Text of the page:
The name "Assyria" is the Greek form of the native "Asshur," the city on the west of the Tigris, near its confluence with the Lower Zab, from which the kingdom, and finally the empire, of Assyria was named. Assyria's relations to the people of Israel are of chief concern in this article; yet a brief statement is necessary regarding its position among the nations of the ancient East, in whose history it is such an important factor.Rise of Assyria.
After the city of Asshur had been founded at an unknown early date, perhaps by colonists from Babylonia, the settlement gradually spread till it extended to the mountains of Kurdistan forming the historical eastern boundary of the kingdom, which stretched along both sides of the Tigris. During the long period when Babylonia controlled the whole of the region from the Persian gulf to the Mediterranean sea, Assyria was its dependent. But about the sixteenth century
(1) a. Ahab, son of Omri, while usually subject to Damascus, gains some relief through an Assyrian invasion under Shalmaneser II. about 854
(2) a. Tiglath-pileser III. (Pul) reorganizes the Assyrian empire, and carries out the policy of progressive reduction of western Asia. Subject states are spared complete extinction only on condition of submitting to severe terms of probation to test their fidelity to Assyria's rule. Northern and middle Syria are annexed (743-738
(3) a. Sargon II. (722-705
The Medians, assisted by the Chaldeans, finally destroy Nineveh and divide the empire between them. Before the catastrophe, Pharaoh Necho II. of Egypt invades Syria. Josiah of Judah (639-608), who proceeds against him, is slain at Megiddo.
The official and to some extent the popular religion of Judah was greatly affected by Assyrian influence, especially under Ahaz and Manasseh.Assyria and the O. T. Literature.
Assyria occupies a prominent place both in the historical and in the prophetical literature of the Old Testament. The narrators were well informed as to the Assyrian events to which they refer; and are most discerning and explicit in regard to occasions on which the religion of Israel was influenced by Assyria, as in the innovations introduced by Ahaz and Manasseh (II Kings xvi. 18; xxiii. 11, 12), or when a great deliverance was wrought, as under Hezekiah (II Kings xviii., xix.), or when Israel's independence or actual existence was imperiled (II Kings xv. 29, xvii.). Since the historians wrote under the influence of the view of Hebrew history taken by the Prophets, Assyria is regarded by them from the prophetic point of view. But the Hebrew narrative is usually so objective that any higher purpose involved in the part played by the Assyrians is not specially indicated, except in the general statement with regard to the guilt of Samaria (II Kings xvii. 7 et seq.).Assyria and the Prophets.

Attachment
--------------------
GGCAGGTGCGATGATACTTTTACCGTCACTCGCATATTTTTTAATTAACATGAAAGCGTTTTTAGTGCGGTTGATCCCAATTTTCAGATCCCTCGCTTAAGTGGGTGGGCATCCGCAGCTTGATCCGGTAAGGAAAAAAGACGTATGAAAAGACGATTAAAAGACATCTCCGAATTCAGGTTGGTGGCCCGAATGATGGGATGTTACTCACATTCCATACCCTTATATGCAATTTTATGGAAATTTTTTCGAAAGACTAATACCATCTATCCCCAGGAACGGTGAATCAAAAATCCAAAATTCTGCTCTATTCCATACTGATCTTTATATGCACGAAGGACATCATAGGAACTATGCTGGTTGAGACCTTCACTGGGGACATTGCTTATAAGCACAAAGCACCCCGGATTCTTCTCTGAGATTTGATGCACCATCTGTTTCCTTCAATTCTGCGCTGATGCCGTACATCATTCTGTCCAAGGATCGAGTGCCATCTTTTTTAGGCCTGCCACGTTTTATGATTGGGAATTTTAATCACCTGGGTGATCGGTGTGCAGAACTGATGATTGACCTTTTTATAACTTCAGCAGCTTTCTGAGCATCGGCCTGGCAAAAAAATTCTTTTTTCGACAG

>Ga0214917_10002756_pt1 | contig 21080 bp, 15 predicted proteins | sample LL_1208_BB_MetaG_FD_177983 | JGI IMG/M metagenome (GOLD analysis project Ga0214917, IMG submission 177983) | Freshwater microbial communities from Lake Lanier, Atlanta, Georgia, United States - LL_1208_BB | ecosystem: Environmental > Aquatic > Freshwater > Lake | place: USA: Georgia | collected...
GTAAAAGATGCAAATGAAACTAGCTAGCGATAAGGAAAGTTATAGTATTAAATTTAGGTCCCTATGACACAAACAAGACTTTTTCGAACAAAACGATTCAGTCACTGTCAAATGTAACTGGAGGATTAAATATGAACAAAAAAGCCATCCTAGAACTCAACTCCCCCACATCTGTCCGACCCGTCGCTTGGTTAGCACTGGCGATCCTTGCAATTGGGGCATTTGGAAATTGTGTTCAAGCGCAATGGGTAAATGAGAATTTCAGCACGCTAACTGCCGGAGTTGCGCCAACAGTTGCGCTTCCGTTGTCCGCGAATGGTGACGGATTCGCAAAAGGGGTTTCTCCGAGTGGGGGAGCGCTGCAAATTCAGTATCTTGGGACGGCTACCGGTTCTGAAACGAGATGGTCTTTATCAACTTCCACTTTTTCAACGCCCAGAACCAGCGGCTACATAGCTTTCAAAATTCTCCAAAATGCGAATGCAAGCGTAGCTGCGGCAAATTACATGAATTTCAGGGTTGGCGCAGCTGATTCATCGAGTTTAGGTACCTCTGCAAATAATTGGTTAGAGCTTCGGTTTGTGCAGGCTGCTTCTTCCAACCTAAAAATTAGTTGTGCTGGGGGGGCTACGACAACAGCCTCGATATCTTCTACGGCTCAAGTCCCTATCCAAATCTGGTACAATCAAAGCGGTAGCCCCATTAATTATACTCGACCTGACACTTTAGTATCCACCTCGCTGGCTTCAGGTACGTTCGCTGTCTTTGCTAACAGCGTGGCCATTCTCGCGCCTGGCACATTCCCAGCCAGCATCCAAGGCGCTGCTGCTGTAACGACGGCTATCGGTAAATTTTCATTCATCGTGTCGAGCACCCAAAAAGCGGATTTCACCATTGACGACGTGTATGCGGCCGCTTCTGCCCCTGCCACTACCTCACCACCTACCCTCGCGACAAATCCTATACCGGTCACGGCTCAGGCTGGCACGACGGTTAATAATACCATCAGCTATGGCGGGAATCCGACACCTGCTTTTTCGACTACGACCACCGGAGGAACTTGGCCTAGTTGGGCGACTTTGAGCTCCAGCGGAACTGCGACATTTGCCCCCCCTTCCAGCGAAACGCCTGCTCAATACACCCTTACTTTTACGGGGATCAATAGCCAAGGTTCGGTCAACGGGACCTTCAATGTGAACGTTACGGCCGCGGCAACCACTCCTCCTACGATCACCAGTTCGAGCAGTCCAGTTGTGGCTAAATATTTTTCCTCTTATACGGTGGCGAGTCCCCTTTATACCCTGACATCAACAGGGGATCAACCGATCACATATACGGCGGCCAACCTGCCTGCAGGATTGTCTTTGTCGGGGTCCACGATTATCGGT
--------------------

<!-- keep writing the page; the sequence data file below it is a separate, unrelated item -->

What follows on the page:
The Prophets, on the other hand, are international, or rather world-wide, seers, and connect all events as they occur with the controlling divine purpose. In their theory of affairs, while Israel as the chosen people was always the special object of the Lord's care and interest, the other nations are not beyond His regard; and their political and military movements which concern the weal of Israel are made to subserve His purpose and the establishment of His kingdom. This general conception explains the watchfulness with which the Prophets viewed the gradual advance of the Assyrian empire to the secure possession of Syria and Palestine. Indeed, it may be said that in a certain sense the Assyrian policy occasioned Hebrew written prophecy.